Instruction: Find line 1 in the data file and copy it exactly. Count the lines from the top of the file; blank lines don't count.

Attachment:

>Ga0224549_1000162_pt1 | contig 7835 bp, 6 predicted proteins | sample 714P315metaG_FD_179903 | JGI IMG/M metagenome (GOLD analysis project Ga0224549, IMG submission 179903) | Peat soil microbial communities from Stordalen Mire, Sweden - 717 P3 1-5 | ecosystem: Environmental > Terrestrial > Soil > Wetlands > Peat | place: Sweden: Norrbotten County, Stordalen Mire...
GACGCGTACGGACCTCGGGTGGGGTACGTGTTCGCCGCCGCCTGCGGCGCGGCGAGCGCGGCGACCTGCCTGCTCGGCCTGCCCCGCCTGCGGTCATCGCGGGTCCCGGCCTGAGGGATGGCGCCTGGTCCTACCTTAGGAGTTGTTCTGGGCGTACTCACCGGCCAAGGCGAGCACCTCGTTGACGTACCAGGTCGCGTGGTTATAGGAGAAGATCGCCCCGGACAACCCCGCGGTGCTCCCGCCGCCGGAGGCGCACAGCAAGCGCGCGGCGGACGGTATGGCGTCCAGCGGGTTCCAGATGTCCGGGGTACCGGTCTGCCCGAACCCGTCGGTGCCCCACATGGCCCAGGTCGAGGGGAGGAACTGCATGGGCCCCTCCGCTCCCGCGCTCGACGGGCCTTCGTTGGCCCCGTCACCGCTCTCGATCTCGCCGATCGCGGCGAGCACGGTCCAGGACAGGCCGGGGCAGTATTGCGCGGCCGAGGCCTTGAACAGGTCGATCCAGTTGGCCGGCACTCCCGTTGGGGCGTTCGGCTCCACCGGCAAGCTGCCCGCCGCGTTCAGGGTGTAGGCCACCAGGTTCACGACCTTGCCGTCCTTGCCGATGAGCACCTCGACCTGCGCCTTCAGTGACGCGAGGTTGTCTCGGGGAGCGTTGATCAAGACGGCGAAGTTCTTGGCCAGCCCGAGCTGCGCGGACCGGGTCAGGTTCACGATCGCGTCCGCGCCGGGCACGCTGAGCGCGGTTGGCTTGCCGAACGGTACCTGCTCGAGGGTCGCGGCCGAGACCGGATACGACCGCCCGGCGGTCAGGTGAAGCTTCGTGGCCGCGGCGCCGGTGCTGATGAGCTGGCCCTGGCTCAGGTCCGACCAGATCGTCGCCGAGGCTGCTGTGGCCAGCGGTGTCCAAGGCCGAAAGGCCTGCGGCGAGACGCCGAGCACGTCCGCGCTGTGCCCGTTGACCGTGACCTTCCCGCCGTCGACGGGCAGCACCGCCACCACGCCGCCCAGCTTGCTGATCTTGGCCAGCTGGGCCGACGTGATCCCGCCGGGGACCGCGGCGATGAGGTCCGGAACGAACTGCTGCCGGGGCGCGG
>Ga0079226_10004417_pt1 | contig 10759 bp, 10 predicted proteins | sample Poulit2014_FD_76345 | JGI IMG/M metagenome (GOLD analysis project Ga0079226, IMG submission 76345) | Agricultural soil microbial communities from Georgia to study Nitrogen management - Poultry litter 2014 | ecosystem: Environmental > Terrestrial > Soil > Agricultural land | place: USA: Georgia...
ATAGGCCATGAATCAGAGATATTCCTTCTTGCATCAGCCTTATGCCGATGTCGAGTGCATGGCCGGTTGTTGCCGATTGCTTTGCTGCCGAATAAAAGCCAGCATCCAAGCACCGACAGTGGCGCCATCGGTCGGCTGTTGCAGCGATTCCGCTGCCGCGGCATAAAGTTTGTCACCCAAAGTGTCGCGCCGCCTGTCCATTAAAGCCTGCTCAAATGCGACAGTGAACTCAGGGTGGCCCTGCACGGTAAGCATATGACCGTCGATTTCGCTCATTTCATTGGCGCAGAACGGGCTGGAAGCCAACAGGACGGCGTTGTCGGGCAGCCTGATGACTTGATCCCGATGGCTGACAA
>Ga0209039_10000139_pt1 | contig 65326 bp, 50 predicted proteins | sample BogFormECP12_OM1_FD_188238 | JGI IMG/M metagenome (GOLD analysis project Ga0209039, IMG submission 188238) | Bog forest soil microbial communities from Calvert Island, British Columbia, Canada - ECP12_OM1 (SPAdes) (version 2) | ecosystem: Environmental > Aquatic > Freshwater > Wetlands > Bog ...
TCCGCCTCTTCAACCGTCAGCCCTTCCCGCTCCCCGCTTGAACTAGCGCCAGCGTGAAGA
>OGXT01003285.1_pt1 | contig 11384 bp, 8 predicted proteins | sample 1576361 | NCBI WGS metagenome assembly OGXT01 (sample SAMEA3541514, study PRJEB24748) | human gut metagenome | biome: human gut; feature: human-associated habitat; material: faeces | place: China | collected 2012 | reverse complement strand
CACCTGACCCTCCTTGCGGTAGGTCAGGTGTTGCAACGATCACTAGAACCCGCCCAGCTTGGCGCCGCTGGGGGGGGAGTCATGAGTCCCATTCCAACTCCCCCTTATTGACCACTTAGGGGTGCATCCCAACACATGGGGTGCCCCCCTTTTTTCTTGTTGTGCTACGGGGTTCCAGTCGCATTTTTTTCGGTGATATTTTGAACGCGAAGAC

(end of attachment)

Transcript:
>Ga0224549_1000162_pt1 | contig 7835 bp, 6 predicted proteins | sample 714P315metaG_FD_179903 | JGI IMG/M metagenome (GOLD analysis project Ga0224549, IMG submission 179903) | Peat soil microbial communities from Stordalen Mire, Sweden - 717 P3 1-5 | ecosystem: Environmental > Terrestrial > Soil > Wetlands > Peat | place: Sweden: Norrbotten County, Stordalen Mire...